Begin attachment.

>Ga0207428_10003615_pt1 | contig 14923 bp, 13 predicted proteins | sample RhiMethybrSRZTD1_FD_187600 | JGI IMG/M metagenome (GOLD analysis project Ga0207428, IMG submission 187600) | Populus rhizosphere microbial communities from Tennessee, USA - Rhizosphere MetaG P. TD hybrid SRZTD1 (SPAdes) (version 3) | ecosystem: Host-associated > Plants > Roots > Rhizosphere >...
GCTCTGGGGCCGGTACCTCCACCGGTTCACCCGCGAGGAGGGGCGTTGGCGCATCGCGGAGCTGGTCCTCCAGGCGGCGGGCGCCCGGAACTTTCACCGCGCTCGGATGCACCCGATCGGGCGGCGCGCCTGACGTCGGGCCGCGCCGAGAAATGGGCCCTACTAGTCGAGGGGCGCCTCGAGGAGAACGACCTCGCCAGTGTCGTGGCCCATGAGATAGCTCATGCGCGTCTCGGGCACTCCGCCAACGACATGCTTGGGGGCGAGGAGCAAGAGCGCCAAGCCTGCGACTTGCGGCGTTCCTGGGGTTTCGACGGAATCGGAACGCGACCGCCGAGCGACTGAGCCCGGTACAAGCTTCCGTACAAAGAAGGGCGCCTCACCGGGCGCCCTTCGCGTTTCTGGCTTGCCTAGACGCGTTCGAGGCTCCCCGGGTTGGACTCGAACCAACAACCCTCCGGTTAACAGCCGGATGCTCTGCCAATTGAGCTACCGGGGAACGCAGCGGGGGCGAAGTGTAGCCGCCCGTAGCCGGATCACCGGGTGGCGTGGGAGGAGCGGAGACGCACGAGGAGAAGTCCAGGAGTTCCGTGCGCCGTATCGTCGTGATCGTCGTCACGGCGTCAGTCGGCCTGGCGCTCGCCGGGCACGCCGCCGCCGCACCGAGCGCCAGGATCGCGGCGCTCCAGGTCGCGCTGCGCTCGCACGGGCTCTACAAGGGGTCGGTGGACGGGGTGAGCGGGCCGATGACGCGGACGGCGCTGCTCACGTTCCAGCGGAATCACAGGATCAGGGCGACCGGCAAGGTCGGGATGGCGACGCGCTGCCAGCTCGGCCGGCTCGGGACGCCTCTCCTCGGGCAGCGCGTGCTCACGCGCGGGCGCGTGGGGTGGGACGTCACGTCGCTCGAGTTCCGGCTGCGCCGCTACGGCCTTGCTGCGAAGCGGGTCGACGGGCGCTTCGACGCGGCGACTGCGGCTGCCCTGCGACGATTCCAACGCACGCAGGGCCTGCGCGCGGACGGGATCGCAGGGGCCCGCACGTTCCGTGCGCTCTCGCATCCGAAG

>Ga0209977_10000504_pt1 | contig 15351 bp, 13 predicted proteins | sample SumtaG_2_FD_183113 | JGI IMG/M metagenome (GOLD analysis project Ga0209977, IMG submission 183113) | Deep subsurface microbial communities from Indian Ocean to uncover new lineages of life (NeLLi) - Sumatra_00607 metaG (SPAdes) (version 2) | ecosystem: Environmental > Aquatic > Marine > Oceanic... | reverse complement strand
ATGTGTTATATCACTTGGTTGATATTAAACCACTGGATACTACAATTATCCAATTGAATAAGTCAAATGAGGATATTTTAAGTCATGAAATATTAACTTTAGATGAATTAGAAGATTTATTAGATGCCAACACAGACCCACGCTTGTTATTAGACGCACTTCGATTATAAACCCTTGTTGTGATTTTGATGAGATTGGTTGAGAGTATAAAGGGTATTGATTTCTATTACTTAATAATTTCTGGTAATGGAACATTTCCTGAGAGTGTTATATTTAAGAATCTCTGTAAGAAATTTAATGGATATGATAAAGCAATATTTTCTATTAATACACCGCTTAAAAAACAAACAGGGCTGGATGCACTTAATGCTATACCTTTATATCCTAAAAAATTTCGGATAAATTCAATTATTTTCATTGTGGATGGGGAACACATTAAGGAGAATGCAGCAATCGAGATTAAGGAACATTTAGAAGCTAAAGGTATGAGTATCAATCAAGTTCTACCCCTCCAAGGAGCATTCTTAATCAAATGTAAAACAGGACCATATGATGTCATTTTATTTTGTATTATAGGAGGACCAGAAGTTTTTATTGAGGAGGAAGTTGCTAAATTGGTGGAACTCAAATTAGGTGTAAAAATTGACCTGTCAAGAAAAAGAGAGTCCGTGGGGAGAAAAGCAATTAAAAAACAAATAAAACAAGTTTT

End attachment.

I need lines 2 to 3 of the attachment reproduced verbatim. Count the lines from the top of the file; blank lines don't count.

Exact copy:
GCTCTGGGGCCGGTACCTCCACCGGTTCACCCGCGAGGAGGGGCGTTGGCGCATCGCGGAGCTGGTCCTCCAGGCGGCGGGCGCCCGGAACTTTCACCGCGCTCGGATGCACCCGATCGGGCGGCGCGCCTGACGTCGGGCCGCGCCGAGAAATGGGCCCTACTAGTCGAGGGGCGCCTCGAGGAGAACGACCTCGCCAGTGTCGTGGCCCATGAGATAGCTCATGCGCGTCTCGGGCACTCCGCCAACGACATGCTTGGGGGCGAGGAGCAAGAGCGCCAAGCCTGCGACTTGCGGCGTTCCTGGGGTTTCGACGGAATCGGAACGCGACCGCCGAGCGACTGAGCCCGGTACAAGCTTCCGTACAAAGAAGGGCGCCTCACCGGGCGCCCTTCGCGTTTCTGGCTTGCCTAGACGCGTTCGAGGCTCCCCGGGTTGGACTCGAACCAACAACCCTCCGGTTAACAGCCGGATGCTCTGCCAATTGAGCTACCGGGGAACGCAGCGGGGGCGAAGTGTAGCCGCCCGTAGCCGGATCACCGGGTGGCGTGGGAGGAGCGGAGACGCACGAGGAGAAGTCCAGGAGTTCCGTGCGCCGTATCGTCGTGATCGTCGTCACGGCGTCAGTCGGCCTGGCGCTCGCCGGGCACGCCGCCGCCGCACCGAGCGCCAGGATCGCGGCGCTCCAGGTCGCGCTGCGCTCGCACGGGCTCTACAAGGGGTCGGTGGACGGGGTGAGCGGGCCGATGACGCGGACGGCGCTGCTCACGTTCCAGCGGAATCACAGGATCAGGGCGACCGGCAAGGTCGGGATGGCGACGCGCTGCCAGCTCGGCCGGCTCGGGACGCCTCTCCTCGGGCAGCGCGTGCTCACGCGCGGGCGCGTGGGGTGGGACGTCACGTCGCTCGAGTTCCGGCTGCGCCGCTACGGCCTTGCTGCGAAGCGGGTCGACGGGCGCTTCGACGCGGCGACTGCGGCTGCCCTGCGACGATTCCAACGCACGCAGGGCCTGCGCGCGGACGGGATCGCAGGGGCCCGCACGTTCCGTGCGCTCTCGCATCCGAAG

>Ga0209977_10000504_pt1 | contig 15351 bp, 13 predicted proteins | sample SumtaG_2_FD_183113 | JGI IMG/M metagenome (GOLD analysis project Ga0209977, IMG submission 183113) | Deep subsurface microbial communities from Indian Ocean to uncover new lineages of life (NeLLi) - Sumatra_00607 metaG (SPAdes) (version 2) | ecosystem: Environmental > Aquatic > Marine > Oceanic... | reverse complement strand